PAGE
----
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Winners of the 2018 Paris Photo-Aperture Foundation Photobook Awards Announced

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By Association

In his essay, Stephen Enniss tells us the bittersweet tale of poet Ted Hughes’ shabby Shakespeare in the Emory University collection. Hughes read and re-read his Complete Works, wooing Sylvia Plath with passages by heart. The volume, a 1923 reprint, is a “seemingly unremarkable book,” according to Enniss, but, “It seemed an ideal book to demonstrate how a past association, and the lingering marks of ownership it contains, can elevate the ordinary into something quite special.” The fact that this tattered volume could be considered a “prop in their later domestic tragedy,” as Enniss put it, presents superb evidence not only for its singular importance in studying Hughes, Plath, or British literary history, but for the importance of studying provenance and book ownership.

Henry David Thoreau gave this copy of his book, A Week on the Concord and Merrimack Rivers, to Walt Whitman one day in 1856. Whitman used the front flyleaf to document their meeting. Courtesy of The Library of Congress.

Mark Dimunation’s relevatory essay, “Whitman and Thoreau Meet in Brooklyn,” is something of a double essay, recounting how the two greats exchanged copies of their books and how they annotated them (Thoreau sparingly, Whitman lavishly). Whitman took the opportunity to document his meeting with Thoreau on the front flyleaf, writing, “We had two hours talk and walk—I liked him well … He was full of animation.” The story of how the books met again on the shelves of the Library of Congress is bibliographically breathtaking.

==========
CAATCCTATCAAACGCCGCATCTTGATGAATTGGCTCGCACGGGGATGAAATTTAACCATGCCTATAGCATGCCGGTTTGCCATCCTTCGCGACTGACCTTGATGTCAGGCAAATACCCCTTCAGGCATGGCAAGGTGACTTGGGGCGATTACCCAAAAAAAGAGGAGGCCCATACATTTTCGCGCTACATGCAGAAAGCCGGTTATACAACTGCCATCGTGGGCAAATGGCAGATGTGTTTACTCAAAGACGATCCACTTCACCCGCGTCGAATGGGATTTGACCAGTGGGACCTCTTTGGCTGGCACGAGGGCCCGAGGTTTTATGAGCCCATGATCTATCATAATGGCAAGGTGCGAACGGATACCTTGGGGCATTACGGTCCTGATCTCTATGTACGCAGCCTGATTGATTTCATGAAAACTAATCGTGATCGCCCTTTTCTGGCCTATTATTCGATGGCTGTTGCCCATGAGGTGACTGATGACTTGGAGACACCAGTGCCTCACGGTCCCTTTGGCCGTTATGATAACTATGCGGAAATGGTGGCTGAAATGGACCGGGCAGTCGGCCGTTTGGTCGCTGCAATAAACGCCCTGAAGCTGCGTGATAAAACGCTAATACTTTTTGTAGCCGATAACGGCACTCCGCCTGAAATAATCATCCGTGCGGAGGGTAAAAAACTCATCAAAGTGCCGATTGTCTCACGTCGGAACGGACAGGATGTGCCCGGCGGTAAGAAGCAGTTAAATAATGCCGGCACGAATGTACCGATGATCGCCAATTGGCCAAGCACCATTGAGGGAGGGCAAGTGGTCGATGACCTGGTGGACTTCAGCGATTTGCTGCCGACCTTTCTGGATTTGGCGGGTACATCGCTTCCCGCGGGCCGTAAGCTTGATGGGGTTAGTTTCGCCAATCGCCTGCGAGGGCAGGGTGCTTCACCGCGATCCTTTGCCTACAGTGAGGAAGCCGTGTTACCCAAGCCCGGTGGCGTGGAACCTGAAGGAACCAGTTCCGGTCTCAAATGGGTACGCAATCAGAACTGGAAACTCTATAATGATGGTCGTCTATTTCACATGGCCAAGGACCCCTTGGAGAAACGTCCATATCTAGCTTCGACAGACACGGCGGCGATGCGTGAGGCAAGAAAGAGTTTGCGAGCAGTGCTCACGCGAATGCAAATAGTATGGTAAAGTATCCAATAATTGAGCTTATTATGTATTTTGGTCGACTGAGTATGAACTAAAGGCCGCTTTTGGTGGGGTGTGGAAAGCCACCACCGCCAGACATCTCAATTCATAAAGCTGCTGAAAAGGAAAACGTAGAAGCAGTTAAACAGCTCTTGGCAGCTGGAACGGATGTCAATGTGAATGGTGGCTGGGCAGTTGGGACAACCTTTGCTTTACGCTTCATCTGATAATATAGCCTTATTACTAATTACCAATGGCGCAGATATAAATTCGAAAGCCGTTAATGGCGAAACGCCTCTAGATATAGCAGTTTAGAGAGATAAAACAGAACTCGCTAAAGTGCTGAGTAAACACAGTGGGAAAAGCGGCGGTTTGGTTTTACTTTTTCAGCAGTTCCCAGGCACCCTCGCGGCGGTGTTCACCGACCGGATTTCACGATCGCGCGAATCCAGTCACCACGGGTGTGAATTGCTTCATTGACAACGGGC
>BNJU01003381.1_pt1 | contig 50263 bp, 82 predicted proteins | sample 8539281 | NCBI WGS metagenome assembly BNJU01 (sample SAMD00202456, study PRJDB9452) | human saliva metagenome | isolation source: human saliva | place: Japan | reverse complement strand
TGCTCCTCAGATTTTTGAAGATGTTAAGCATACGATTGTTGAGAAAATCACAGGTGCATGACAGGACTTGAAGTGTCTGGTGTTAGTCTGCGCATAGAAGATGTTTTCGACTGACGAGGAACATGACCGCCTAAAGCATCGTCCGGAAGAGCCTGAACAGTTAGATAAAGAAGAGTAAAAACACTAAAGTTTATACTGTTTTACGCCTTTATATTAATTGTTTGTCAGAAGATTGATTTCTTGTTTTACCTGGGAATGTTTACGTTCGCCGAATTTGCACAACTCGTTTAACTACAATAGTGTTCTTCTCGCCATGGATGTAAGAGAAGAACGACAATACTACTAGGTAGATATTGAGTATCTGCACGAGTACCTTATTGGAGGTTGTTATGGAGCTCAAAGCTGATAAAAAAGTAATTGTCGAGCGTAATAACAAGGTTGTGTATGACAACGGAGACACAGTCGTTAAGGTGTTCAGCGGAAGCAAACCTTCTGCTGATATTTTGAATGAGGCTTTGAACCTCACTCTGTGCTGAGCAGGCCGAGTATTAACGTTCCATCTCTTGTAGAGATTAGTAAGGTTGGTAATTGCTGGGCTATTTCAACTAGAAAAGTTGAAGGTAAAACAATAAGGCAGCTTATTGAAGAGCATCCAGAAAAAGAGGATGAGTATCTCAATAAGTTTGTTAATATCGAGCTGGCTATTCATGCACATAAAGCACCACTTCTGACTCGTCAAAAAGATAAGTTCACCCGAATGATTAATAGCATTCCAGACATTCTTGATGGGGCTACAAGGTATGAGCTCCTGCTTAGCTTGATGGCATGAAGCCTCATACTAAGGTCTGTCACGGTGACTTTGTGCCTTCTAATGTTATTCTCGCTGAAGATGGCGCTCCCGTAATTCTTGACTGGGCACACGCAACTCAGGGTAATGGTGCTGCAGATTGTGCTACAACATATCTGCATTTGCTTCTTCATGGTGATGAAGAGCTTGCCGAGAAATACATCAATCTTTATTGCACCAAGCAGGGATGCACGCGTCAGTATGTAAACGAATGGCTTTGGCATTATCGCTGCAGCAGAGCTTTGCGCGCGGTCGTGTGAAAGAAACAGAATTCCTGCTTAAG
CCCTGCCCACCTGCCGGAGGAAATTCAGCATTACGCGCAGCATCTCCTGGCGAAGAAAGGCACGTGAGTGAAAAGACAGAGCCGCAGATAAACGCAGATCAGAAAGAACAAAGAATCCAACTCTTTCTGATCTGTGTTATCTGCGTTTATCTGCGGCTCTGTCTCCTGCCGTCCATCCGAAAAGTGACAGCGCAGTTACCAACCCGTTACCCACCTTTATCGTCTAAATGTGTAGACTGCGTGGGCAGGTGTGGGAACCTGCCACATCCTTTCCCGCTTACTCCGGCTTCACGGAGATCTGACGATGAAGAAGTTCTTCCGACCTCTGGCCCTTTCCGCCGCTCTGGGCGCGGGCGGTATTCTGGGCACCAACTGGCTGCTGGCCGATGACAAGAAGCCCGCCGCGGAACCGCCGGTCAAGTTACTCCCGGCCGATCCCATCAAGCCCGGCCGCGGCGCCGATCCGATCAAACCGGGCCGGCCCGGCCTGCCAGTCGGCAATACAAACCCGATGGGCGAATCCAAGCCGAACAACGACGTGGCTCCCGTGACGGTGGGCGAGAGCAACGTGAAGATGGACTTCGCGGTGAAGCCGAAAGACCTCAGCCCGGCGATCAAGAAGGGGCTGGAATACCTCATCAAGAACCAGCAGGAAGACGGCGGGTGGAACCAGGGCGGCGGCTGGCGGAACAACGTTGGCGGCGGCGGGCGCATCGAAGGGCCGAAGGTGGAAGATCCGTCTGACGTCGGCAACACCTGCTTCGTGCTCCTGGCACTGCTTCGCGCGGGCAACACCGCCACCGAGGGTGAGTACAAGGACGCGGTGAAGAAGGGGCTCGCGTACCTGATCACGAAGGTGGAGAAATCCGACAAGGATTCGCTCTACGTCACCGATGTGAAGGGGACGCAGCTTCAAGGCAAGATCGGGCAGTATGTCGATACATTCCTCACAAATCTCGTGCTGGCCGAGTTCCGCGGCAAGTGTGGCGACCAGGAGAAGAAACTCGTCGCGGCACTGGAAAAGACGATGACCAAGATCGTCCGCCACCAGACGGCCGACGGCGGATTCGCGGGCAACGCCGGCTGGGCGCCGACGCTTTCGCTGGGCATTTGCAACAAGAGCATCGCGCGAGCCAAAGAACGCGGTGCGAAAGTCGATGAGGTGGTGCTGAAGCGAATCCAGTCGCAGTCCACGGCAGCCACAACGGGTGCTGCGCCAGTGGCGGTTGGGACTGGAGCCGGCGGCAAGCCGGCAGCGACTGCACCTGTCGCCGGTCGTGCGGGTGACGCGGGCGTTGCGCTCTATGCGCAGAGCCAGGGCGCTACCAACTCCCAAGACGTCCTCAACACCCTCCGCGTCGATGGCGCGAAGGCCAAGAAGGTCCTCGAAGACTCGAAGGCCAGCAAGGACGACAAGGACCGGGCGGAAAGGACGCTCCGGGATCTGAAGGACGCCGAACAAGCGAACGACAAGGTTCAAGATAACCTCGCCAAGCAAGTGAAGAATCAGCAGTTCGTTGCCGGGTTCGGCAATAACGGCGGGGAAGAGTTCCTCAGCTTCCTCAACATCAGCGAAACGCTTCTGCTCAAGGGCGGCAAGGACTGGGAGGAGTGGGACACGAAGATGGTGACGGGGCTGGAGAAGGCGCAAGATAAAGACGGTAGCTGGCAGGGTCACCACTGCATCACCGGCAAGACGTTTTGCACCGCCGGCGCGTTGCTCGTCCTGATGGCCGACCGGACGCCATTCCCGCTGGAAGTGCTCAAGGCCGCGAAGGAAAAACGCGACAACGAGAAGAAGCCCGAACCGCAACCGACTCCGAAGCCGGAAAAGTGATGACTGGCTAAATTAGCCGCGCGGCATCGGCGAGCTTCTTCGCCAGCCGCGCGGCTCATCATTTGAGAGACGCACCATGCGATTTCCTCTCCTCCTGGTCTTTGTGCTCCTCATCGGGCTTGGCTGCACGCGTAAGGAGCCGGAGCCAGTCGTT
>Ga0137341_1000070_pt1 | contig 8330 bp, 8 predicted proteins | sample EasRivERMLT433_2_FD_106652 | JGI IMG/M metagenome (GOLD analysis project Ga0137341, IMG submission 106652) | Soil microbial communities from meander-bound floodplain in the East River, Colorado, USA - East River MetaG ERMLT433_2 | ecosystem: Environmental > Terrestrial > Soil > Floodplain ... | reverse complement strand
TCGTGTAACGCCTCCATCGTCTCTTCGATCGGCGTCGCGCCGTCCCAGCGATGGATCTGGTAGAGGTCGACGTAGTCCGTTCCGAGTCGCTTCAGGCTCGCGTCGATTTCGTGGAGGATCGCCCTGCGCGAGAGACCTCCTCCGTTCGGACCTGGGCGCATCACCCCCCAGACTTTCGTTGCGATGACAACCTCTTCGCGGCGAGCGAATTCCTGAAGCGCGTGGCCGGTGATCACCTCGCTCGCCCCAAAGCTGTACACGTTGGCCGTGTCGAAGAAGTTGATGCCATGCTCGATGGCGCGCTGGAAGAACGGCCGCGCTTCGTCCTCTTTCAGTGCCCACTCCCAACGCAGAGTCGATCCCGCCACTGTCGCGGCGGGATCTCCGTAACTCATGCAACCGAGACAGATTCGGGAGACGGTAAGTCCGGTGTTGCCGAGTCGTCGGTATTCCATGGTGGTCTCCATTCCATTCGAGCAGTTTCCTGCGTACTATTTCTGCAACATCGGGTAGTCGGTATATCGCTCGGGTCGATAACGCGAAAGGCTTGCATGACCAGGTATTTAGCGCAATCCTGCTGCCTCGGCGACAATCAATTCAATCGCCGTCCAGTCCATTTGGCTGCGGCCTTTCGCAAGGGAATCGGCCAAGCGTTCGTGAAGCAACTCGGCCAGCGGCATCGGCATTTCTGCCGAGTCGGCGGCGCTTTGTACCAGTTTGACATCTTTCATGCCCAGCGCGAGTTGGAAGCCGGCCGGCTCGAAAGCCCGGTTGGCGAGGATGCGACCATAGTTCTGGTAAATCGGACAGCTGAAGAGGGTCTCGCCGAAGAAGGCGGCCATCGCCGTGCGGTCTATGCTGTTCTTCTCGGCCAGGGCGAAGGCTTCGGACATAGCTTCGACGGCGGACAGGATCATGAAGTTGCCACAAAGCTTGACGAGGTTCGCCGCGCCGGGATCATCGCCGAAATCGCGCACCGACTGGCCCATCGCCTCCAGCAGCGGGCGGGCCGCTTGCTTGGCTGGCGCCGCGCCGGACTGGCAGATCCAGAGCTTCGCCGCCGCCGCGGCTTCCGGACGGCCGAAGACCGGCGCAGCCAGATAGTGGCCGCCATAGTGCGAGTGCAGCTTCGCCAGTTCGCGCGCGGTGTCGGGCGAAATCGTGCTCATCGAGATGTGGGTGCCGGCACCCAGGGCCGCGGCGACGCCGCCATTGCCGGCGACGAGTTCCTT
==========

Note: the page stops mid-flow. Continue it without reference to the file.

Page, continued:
The introduction by preeminent bibliography scholar G. Thomas Tanselle provides the kind of essay on these books that has been lacking, demolishing the idea that an interest in association copies is “ludicrous sentimentality” and expounding upon the notion that books are cultural artifacts that offer us a window to history. Other People’s Books seems destined to be one of those books that astute bibliophiles will acquire for their collections, and those who do not will regret it years hence. With an edition of just one thousand copies, that’s entirely plausible.

According to its website, this is the sixty-sixth book published by the Caxton Club, a group of about 350 members who meet twice monthly for bookish events. A gala book launch is planned for March 18, followed by a symposium at the Newberry Library on March 19 that features three guest speakers: Heather Jackson, professor of English and author of Marginalia; Tom Congalton, proprietor of Between the Covers in Gloucester, New Jersey; and David Pearson, director of libraries, archives and Guildhall Art Gallery in London.

Rebecca Rego Barry is the editor of this magazine.
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